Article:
The bird genome has around 2–3 billion nucleotide pairs, the function of which we know very little about. As we learn more, we may be able to discover why ducks and chickens need certain groups of genes in order to function and why there are differences in other kinds of birds, like parrots or hummingbirds. At least the creationist has the potential to discover answers, whereas the evolutionist is left bending the knee to his goddess of randomness.

Human and ape similarity?

Fig 3: Charles Sibley (left) and Jon Ahlquist (centre) receiving the Daniel Giraud Elliot Medal from the US’s National Academy of Sciences in 1988.

Drs Ahlquist and Sibley may well be best known to non-specialists for applying their DNA-DNA hybridization techniques to man,6 coming up with the well-known alleged ‘98% chimp-human similarity’. Many scientists, including creationists, have critiqued this,7 and the accepted figure these days, with more modern techniques, is in fact much lower.8 Ironically, at the time, there was concerted opposition from evolutionists who were convinced the gorilla was our closest relative. But even at the lower figures, the modern techniques show chimp DNA ‘closer’ to us than the gorilla. Unfortunately, however, the ‘98%’ result made a convenient ‘hammer’ for pounding home the myth that chimps are ‘almost human’, and was avidly seized upon for (and widely influential in) promoting evolution.

Dr Ahlquist says that when he was an evolutionist, he would have agreed with creationists who pointed out that even at 98%, the genetic differences were still huge; tens of millions of DNA ‘letters’. Also, great similarity of DNA is not surprising, given the similarity in form and function between the two. But that similarity is not evidence for common ancestry any more than it is evidence for having the same Designer:

Molecular evidence of any sort proves nothing about evolution, in fact. All we are doing is measuring ‘God’s numbers’—or as Charles [Sibley, his long-term collaborator] used to call them, ‘nature’s numbers’ of genetic similarity or difference. The techniques used by phylogeneticists to make their ‘trees’ are laden with evolutionary assumptions. They simply assume that evolution is a fact and then stuff their data into their algorithms, which therefore will always produce an evolutionary result. Regardless, we all have the same data, the difference is how we interpret it.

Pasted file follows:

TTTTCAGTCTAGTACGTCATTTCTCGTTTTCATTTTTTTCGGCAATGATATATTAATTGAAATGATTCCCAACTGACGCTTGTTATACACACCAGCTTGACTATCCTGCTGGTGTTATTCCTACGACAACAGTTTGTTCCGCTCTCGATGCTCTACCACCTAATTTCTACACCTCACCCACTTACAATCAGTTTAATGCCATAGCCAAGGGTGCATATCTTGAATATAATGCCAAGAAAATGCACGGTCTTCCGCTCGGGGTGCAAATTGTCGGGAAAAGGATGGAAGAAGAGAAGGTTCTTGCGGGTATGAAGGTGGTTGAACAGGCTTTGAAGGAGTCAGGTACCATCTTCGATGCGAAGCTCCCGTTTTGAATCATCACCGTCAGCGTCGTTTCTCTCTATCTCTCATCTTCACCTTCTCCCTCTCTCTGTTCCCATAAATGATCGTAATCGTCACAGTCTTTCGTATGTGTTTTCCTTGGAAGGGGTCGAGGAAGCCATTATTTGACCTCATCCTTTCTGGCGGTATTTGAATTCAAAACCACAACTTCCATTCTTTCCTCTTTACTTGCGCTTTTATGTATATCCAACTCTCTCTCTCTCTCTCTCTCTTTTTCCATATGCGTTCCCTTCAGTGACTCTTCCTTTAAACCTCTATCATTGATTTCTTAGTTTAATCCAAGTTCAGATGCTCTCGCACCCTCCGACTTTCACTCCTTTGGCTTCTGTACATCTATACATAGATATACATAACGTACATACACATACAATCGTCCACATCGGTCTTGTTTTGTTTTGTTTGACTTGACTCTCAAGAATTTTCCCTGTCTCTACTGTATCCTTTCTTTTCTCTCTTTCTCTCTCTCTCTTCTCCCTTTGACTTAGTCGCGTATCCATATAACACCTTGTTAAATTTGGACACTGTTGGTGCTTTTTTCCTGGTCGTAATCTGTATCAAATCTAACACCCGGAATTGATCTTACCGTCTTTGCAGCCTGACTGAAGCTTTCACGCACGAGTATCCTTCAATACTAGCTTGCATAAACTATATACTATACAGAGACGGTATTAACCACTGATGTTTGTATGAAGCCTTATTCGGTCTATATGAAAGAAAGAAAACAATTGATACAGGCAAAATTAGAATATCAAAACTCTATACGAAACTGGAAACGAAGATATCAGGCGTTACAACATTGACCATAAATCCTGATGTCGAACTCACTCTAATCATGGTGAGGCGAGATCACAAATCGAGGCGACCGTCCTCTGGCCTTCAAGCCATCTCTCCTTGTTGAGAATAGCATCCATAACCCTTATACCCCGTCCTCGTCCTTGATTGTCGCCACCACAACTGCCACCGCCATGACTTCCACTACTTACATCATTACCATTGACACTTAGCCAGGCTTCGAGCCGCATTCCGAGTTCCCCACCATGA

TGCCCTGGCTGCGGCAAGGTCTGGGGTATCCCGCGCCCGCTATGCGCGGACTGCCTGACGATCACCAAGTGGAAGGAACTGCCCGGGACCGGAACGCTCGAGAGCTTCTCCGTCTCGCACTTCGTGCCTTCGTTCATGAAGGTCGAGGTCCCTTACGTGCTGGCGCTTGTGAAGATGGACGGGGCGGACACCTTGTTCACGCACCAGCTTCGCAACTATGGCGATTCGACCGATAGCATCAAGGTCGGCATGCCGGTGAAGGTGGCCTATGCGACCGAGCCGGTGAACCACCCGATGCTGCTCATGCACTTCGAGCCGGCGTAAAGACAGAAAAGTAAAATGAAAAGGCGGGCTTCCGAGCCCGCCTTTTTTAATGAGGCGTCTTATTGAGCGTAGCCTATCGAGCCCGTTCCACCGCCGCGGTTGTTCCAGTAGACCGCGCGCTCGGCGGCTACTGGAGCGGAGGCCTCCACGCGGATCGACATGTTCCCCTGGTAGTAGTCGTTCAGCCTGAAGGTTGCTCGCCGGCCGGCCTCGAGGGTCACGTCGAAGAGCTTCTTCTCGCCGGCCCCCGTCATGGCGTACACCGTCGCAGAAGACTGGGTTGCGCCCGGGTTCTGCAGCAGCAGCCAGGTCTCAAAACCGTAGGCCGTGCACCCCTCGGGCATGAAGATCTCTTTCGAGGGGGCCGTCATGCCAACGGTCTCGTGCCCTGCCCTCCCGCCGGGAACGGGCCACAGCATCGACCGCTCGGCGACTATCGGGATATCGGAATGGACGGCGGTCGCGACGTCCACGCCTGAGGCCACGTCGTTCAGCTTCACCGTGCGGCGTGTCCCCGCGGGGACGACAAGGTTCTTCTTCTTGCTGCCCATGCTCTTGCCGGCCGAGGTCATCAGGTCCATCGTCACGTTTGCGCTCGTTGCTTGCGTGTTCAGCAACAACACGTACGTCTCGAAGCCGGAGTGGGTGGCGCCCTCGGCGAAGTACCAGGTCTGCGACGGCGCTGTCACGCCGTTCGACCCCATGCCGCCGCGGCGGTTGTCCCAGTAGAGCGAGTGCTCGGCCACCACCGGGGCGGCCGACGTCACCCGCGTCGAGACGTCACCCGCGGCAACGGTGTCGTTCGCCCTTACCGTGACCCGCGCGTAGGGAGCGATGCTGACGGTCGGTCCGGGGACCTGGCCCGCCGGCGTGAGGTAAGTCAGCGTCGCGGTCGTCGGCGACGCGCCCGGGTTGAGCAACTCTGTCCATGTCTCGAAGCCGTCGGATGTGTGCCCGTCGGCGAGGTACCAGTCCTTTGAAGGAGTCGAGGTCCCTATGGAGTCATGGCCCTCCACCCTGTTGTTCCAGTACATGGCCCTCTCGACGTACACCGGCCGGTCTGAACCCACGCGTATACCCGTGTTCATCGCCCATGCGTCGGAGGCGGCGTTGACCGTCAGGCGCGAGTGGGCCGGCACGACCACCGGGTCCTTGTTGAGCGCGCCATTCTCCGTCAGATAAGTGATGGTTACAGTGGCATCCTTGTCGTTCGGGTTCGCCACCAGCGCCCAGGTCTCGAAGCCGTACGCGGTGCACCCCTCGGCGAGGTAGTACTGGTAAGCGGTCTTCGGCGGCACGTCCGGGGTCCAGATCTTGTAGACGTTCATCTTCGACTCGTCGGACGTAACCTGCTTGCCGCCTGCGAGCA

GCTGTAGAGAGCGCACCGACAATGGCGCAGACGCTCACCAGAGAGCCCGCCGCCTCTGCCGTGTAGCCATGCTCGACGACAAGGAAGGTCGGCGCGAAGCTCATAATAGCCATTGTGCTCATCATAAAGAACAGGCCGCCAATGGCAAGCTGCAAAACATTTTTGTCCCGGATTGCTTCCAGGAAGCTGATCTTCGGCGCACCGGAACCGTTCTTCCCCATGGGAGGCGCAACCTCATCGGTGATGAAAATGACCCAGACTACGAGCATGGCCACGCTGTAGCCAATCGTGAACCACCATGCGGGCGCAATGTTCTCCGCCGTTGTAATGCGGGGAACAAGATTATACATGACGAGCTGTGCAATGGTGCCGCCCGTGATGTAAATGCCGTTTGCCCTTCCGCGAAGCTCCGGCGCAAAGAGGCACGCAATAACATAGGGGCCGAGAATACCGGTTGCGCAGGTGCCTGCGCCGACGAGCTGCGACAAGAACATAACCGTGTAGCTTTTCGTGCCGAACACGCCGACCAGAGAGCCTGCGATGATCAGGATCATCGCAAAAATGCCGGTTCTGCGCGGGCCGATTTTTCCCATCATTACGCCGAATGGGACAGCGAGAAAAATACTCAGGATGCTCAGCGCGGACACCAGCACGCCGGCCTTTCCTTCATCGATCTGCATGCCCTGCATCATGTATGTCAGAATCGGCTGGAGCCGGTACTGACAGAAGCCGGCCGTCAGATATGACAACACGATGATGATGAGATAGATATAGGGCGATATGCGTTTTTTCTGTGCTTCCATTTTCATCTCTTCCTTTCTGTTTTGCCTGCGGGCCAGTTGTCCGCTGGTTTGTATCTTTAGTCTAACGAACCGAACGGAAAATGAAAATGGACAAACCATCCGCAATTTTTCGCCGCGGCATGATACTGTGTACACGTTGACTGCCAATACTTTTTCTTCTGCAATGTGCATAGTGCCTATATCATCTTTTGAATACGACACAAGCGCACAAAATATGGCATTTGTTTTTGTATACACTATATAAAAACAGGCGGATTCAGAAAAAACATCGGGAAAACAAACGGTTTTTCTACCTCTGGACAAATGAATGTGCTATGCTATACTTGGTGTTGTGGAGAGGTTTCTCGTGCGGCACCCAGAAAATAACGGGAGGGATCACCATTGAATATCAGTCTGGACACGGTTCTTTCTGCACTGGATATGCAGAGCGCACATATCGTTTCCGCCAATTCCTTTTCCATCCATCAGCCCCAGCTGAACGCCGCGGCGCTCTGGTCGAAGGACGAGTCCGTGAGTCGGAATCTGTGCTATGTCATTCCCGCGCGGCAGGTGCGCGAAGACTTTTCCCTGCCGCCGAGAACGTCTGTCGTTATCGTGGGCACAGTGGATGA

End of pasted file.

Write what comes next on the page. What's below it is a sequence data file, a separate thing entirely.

The fact that our bodies have a Bauplan [body plan] like that of primates is not coincidental, nor does it have anything to do with evolution. To achieve our function we need to be bipedal, have a large cranial capacity, be omnivorous and have opposable thumbs. This produces certain constraints on our DNA, in the same way that the need to fly in certain ways restricts the design of birds, and thus constrains their DNA.

The bottom line, according to Jon today? “It’s all a part of the Lord’s amazing design.”

Posted on homepage: 7 January 2019

References and notes

  1. By Hungarian-American social psychologist Mihály Csíkszentmihályi (b. 1943). Return to text.
  2. Ahlquist, J. E., “Charles G. Sibley: A commentary on 30 years of collaboration”, Auk 116(3):856–860, 1999 | doi:10.2307/4089352. Return to text.
  3. Sibley, C.G. and Ahlquist, J.E., Phylogeny and Classification of Birds: A study in molecular evolution, Yale University Press, 1990. Return to text.
  4. E.g. the similarities between the marsupial wolf (thylacine) and its placental counterpart. They cannot be closely related in evolutionary thinking, so the evolutionist unwilling to consider they had the same Designer labels it ‘convergent evolution’. Catchpoole, D., Placental vs marsupial: A tale of two ‘wolves’, Creation 39(3):40–42, 2017. Return to text.
  5. Getting it right: Don Batten interviews veterinarian Dr Jean Lightner, Creation 32(3): 40–43, 2010; compare creation.com/creationist-veterinarian. Return to text.
  6. Sibley, C.G., Comstock, and Ahlquist, J.E., DNA hybridization evidence of hominoid phylogeny: A reanalysis of the data, J. Mol. Evol. 30(3):202–236, 1990 | doi:10.1007/BF02099992. Return to text.
  7. Batten, D., Human/chimp DNA similarity: Evidence for evolutionary relationship? Creation 19(1):21–22, 1996; creation.com/chimp-human. Return to text.
  8. The myth of 1%: Human and chimp DNA are very different, Creation 36(1):35–37, 2014; creation.com/1-percent-myth. See also Tomkins, J. and Bergman, J., J. Creation 26(1):94–100, 2012; creation.com/chimp. Return to text.